Seeing the Other Side When Students Use Multiculturalism to Fence off Sections of Academic Turf as Exclusively Their Own, Learning and Inquiry Are Blocked

Article excerpt

THE war of words on multicultural education concerns me as a historian and a teacher. The divisive "isms" are the problem: tribalism versus Anglo-Saxonism. Conformism versus elitism. Particularism versus multiculturalism.

These words are not teaching tools. They encourage a territoriality, a commodification of curricular content that inhibits the process of education.

Ironically, the current belief that "My history is most important" seems the appropriate finale to the "me decade." It threatens the dynamic interaction between questions and answers that gives life to education.

This year I taught two courses to high school seniors, one on race issues and the other on gender. My experience illustrates some of the classroom complexity that gets lost in the debate about what information the kids in the classroom need to know.

One course, The Black Experience in White America, was nearly "PC-perfect." I, (white female historian) co-taught it with a colleague (black male teacher of religion and English). The class consisted of black nationalists who identified with the plight of the urban poor; other blacks who identified with the successful struggle of the black middle class; another African-born black whose experience was distinct from either American-born black nationalists or black individualists. In addition, around the same seminar table sat a Hindu, a Muslim, a southern white student, three white sons of New Hampshire, and a blossoming female feminist. Diversity writ large.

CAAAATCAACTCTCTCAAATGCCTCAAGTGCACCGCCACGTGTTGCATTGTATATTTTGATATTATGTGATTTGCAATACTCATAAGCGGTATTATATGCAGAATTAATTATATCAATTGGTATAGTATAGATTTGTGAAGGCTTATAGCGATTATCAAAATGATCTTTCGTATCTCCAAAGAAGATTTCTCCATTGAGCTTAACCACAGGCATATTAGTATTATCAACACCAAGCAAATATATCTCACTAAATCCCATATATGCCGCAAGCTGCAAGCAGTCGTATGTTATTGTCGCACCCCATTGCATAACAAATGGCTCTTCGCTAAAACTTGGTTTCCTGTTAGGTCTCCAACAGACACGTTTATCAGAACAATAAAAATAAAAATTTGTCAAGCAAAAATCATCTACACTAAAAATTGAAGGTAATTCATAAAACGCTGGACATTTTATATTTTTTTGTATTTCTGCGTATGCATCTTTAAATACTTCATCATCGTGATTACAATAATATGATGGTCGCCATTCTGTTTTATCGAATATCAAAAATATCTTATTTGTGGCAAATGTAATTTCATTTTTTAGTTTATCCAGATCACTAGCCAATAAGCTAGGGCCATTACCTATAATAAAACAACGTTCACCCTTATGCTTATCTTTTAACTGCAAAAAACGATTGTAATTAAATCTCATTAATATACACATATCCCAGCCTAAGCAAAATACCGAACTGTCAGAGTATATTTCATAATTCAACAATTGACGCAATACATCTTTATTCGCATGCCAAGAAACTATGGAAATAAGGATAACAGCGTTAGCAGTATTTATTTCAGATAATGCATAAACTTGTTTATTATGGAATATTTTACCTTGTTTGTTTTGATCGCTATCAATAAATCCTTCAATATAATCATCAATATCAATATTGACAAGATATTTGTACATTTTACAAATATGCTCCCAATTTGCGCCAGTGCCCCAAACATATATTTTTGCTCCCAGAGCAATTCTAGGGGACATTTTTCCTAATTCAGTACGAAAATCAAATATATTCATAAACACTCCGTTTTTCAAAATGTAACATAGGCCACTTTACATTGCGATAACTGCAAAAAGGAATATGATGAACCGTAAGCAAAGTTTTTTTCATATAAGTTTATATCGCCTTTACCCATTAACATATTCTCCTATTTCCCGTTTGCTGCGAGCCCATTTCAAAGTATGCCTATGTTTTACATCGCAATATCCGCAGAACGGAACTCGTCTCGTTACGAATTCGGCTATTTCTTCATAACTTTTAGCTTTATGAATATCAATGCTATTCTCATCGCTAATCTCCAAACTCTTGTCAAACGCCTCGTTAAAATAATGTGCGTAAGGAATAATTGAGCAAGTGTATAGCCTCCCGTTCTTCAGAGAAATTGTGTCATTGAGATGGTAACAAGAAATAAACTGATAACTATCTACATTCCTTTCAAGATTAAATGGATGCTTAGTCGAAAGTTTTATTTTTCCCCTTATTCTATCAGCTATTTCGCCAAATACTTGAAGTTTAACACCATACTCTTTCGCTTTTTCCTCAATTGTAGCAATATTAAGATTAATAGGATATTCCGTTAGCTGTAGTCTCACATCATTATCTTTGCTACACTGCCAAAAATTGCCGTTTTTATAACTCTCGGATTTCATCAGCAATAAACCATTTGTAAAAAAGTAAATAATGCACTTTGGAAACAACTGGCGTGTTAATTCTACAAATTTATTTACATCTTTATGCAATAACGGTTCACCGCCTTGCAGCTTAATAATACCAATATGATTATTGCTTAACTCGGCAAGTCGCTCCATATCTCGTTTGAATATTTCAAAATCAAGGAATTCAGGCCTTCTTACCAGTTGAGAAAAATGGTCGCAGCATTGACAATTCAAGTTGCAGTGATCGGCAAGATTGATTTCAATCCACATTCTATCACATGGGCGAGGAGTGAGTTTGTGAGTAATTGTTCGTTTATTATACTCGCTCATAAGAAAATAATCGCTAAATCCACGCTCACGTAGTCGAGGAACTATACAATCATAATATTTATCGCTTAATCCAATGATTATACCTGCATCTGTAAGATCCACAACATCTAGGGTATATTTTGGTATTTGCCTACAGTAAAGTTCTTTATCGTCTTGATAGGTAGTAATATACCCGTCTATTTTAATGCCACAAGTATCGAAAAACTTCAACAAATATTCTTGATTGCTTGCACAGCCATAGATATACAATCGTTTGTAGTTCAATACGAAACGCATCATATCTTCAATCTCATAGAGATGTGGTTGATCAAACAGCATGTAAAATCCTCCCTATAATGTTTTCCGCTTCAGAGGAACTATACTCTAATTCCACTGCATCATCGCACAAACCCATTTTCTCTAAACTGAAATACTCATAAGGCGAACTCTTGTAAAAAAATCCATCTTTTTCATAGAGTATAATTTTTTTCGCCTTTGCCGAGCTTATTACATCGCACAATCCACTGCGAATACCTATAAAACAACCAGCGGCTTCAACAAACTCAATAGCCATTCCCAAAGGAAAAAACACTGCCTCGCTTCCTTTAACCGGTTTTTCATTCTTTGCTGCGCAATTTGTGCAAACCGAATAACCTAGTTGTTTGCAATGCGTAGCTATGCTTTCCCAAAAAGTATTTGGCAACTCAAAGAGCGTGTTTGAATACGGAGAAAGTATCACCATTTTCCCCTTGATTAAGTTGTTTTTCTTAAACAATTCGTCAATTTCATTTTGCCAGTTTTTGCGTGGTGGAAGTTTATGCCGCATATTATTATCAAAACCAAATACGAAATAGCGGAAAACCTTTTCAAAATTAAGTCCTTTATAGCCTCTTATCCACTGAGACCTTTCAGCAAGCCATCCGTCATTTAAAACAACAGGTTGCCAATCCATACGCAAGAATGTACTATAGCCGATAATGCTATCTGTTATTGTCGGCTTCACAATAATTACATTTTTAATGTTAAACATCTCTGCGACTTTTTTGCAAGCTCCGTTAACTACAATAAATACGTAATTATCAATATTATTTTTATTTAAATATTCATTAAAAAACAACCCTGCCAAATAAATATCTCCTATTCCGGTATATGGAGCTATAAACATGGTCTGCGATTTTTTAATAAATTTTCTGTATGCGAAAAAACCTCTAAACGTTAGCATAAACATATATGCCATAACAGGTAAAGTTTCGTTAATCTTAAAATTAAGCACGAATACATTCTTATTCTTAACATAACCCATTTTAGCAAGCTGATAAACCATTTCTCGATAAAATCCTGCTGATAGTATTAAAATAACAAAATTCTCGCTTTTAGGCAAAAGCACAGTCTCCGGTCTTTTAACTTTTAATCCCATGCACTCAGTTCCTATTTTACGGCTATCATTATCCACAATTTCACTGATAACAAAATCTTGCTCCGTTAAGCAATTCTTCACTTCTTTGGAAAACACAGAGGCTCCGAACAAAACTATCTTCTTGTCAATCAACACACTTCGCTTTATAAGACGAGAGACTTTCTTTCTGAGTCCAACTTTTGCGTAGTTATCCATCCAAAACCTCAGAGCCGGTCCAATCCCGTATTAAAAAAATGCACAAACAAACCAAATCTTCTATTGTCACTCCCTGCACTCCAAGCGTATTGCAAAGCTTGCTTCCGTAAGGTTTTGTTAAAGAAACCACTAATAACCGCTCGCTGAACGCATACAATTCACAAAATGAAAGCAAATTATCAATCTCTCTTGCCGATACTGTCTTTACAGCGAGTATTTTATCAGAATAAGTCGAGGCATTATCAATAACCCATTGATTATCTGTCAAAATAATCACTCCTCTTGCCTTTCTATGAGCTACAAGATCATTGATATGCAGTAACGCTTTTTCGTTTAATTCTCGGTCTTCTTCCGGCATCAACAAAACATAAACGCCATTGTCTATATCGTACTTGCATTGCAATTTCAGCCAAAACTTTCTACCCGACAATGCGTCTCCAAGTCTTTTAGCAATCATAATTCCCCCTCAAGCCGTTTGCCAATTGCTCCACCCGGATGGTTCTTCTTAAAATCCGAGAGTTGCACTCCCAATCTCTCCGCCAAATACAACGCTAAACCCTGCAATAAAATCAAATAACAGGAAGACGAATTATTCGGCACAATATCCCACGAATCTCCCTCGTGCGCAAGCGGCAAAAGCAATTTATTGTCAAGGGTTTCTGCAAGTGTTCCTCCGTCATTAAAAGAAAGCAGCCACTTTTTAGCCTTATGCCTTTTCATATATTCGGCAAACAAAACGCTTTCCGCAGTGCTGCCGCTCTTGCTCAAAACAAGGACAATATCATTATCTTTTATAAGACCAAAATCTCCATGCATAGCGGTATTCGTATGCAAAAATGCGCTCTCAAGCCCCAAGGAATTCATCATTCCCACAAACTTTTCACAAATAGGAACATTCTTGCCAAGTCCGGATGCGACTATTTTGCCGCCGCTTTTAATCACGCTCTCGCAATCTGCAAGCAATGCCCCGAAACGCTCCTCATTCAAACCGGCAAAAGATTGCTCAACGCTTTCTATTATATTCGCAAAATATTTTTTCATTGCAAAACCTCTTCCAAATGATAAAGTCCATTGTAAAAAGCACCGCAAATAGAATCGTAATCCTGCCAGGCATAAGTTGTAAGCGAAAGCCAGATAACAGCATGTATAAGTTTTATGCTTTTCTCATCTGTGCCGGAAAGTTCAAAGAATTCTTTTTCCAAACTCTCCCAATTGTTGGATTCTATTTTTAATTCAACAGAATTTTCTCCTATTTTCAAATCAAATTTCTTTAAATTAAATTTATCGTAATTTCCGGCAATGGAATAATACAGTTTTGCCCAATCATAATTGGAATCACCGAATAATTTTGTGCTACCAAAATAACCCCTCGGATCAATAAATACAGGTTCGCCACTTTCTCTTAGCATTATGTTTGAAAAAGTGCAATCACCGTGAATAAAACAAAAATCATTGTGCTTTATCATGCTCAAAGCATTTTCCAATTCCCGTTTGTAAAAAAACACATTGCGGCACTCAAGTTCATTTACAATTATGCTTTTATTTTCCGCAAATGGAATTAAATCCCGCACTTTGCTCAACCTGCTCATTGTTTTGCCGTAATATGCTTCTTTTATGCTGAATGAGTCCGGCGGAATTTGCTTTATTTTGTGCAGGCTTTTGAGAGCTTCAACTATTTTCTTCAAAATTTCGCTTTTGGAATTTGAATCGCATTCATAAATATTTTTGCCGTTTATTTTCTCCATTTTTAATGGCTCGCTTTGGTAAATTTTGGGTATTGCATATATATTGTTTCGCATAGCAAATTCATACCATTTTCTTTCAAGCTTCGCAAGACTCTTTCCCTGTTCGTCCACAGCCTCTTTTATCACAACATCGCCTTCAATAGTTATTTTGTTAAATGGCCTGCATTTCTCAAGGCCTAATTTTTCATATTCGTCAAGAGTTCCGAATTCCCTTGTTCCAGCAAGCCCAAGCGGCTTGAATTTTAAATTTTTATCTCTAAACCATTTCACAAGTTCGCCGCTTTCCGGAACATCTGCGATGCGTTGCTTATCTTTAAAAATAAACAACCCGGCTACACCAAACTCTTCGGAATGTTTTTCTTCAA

What happened? Not much education. But much frustration.

The course was hampered partly by an absence of inquiry. Students came with firm ideas about black/white issues and refused to read texts openly. One segment of students announced the first week of class that Martin Luther King Jr. was an Uncle Tom and that Malcolm X was the real hero for blacks.

Some American blacks did not want to study the slave community and the cultural resistance to slavery as this resistance was not what they would have advocated - armed rebellion.

The African-born black cried as he read the account of the kidnapping and enslaving of an African child in the 16th century because the events took place near where he grew up.

Most of the class thought the autobiography we read of a black civil rights worker was boring. The heroine was "messed up" and thus suspect.

One black nationalist was irritated that the Hindu and Muslim students of color "claimed" the black experience of oppression, since it was not theirs.

The black individualists were irritated we spent so much time on oppression and did not focus on black achievements.

The struggling feminist tried unsuccessfully to point out the sexism in the texts - but no one made room for her comments.

Events were further restricted by the absence of trust among peers. …


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